does not constitute an additional or alternative remedy to the one available under § 2255.
Hernandez v. Lamanna, 16 F. App’x 317, 320 (6th Cir. 2001). Instead, a federal prisoner
may file a habeas corpus petition under § 2241 only to challenge a decision by prison
officials which affects the manner in which his sentence is being carried out, such as the
computation of sentence credits or parole eligibility. Terrell v. United States, 564 F.3d 442,
447 (6th Cir. 2009).
Section 2255(e) provides a narrow exception to this rule, and permits a prisoner to
challenge the legality of his conviction through a § 2241 petition, where the remedy under
§ 2255 “is inadequate or ineffective” to test the legality of his detention.
circumstance where a prisoner may take advantage of this provision is where, after his or
her conviction has become final, the Supreme Court re-interprets the terms of the statute
the petitioner was convicted of violating in such a way that petitioner’s actions did not
violate the statute. Hayes v. Holland, 473 F. App’x 501, 501-02 (6th Cir. 2012) (“To date,
the savings clause has only been applied to claims of actual innocence based upon
Supreme Court decisions announcing new rules of statutory construction unavailable for
attack under section 2255.”). This exception does not apply where the prisoner failed to
seize an earlier opportunity to correct a fundamental defect in his conviction under preexisting law, or where he did assert his claim in a prior post-conviction motion under § 2255
and was denied relief. Charles v. Chandler, 180 F.3d 753, 756 (6th Cir. 1999); United
States v. Prevatte, 300 F.3d 792, 800 (7th Cir. 2002).
All of Beadles’s claims are ordinary claims of trial error, and are thus matters which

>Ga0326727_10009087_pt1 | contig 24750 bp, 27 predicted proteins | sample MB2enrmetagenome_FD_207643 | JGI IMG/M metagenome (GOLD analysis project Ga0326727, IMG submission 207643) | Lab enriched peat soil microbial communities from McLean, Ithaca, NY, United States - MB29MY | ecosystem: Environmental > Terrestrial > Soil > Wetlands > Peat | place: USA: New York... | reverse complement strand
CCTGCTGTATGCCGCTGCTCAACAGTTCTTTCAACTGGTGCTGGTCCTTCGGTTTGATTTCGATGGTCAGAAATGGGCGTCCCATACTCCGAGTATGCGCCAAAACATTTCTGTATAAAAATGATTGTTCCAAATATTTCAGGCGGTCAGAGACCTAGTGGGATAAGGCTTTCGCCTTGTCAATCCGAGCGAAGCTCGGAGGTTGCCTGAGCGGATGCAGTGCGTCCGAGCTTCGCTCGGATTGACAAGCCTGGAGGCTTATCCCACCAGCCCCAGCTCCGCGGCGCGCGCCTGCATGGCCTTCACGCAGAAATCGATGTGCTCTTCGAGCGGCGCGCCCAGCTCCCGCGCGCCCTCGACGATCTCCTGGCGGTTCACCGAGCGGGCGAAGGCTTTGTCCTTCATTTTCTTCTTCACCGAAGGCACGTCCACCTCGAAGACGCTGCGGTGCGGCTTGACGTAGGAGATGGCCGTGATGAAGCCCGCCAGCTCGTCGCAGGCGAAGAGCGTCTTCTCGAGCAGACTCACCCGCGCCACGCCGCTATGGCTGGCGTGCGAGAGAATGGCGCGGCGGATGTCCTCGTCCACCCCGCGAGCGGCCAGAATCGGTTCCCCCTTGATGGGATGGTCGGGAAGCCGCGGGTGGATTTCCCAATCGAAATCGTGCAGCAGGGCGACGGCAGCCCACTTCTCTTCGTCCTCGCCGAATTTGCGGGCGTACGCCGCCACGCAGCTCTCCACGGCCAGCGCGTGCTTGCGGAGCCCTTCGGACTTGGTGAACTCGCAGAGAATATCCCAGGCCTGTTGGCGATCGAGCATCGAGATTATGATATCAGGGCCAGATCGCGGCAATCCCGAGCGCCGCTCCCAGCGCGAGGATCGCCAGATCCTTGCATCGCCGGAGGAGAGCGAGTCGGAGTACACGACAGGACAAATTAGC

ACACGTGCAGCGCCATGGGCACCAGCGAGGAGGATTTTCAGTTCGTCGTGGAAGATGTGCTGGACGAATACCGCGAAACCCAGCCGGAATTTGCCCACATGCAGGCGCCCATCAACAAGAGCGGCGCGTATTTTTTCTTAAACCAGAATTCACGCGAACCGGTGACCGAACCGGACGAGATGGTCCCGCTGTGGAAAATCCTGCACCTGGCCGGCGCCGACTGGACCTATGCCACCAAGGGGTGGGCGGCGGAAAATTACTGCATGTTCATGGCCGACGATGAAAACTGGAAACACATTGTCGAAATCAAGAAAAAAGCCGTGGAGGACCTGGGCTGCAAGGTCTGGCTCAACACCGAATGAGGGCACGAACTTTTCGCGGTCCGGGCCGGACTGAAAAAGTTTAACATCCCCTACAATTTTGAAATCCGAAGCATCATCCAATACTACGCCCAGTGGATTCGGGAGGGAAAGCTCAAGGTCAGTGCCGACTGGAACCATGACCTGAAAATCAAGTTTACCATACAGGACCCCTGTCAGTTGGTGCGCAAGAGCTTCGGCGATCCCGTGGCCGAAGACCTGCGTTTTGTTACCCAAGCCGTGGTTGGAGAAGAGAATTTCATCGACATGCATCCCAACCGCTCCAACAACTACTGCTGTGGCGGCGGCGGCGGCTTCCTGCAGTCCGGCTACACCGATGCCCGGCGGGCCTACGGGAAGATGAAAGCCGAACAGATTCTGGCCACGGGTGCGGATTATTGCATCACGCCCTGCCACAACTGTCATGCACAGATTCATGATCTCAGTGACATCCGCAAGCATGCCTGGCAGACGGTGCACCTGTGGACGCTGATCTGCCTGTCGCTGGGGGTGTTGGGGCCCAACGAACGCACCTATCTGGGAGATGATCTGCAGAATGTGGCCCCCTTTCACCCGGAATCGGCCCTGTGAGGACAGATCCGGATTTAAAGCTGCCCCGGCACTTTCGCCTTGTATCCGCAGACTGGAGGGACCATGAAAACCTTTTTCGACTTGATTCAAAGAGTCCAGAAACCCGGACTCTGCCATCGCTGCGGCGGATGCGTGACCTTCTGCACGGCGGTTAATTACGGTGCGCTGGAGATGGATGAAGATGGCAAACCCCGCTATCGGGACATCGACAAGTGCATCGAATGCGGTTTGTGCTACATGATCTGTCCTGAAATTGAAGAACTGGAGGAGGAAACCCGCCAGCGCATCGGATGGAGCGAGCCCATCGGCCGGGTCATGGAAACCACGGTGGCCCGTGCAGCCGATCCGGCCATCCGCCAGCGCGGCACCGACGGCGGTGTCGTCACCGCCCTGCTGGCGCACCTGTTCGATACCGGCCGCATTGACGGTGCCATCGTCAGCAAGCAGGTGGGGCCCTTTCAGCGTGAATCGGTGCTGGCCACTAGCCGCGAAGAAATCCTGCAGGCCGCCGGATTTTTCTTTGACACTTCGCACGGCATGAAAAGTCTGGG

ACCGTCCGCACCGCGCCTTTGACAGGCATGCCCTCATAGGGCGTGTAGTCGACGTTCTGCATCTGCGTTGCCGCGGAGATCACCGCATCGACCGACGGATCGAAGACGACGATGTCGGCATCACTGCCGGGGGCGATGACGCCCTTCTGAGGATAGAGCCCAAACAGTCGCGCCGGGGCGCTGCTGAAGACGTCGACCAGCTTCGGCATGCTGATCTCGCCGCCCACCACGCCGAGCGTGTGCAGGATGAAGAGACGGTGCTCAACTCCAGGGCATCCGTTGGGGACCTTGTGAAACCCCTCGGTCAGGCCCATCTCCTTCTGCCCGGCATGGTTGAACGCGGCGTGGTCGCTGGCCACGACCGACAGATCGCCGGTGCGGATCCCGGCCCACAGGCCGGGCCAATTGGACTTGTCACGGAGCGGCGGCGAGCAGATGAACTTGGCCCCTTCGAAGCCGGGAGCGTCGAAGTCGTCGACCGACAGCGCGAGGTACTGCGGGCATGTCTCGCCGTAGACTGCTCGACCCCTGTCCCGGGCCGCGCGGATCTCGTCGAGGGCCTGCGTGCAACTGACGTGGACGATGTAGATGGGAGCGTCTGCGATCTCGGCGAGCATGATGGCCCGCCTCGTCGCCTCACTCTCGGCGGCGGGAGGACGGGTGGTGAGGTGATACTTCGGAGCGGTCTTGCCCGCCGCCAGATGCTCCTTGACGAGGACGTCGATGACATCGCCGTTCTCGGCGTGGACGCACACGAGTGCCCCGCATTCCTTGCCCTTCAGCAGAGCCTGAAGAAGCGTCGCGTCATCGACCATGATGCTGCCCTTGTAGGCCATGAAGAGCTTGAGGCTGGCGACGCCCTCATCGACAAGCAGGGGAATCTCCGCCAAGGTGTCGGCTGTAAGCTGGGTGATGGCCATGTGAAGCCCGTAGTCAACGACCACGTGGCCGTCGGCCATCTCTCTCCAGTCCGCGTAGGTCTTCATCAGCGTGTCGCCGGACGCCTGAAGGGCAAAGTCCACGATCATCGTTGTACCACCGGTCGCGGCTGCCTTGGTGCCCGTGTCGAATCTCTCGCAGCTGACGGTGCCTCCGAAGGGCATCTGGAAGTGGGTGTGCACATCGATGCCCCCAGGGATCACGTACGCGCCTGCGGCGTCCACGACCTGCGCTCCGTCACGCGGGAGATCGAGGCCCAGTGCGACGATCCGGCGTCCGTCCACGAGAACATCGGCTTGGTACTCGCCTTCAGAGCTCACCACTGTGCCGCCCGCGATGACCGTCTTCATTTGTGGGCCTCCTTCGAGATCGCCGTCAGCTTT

could and should have been, and in this case were, asserted on direct appeal or by motion
under § 2255. Pointdexter v. Nash, 333 F.3d 372, 378 (2d Cir. 2003) (habeas relief under
§ 2241 is not available where “for example, a prior motion under § 2255 has been made
and a successive motion under that section is disallowed by the court of appeals under the
gatekeeping provisions of 28 U.S.C. §§ 2244 and 2255.”) Because these claims, even if
meritorious, did not convict Beadles of conduct “that the law does not make criminal” in light
of a Supreme Court decision handed down after his direct appeal or first collateral attack
on his conviction, they are not cognizable in a habeas corpus proceeding under § 2241.
Jameson v. Samuels, 555 F. App’x 743, 746 (10th Cir. 2014) (habeas petition under § 2241
is not the proper vehicle to assert claims of prosecutorial misconduct, ineffective assistance
of counsel, and lack of probable cause for warrant); Frees v. Maye, 441 F. App’x 285, 287
(5th Cir. 2011) (holding that a claim that a confession was inadequate is not cognizable
under § 2241); Boose v. Drew, No. 4:08-1954-CMC-TER, 2008 WL 2557438 (D.S.C. June
20, 2008) (“Petitioner’s claim about the involuntariness of his statements to law
enforcement is cognizable only under 28 U.S.C. § 2255, not under 28 U.S.C. § 2241 . . .
Because “[t]he only claim that this court has recognized as cognizable under § 2241
is a claim of actual innocence based upon a new rule of law made retroactive by a
Supreme Court case, such as the claim raised in the case of Bailey v. United States, 516
U.S. 137, 116 S. Ct. 501, 133 L.Ed.2d 472 (1995),” Townsend v. Davis, 83 F. App’x 728,
729 (6th Cir. 2003), Beadles’s petition must be denied.
Accordingly, IT IS ORDERED that:
Beadles’s petition for a writ of habeas corpus [R. 1] is DENIED.
The Court will enter a judgment contemporaneously with this order.
This matter is STRICKEN from the docket.
This 11th day of December, 2014.
G:\DATA\ORDERS\ProSe\Beadles 14-182 MOO.wpd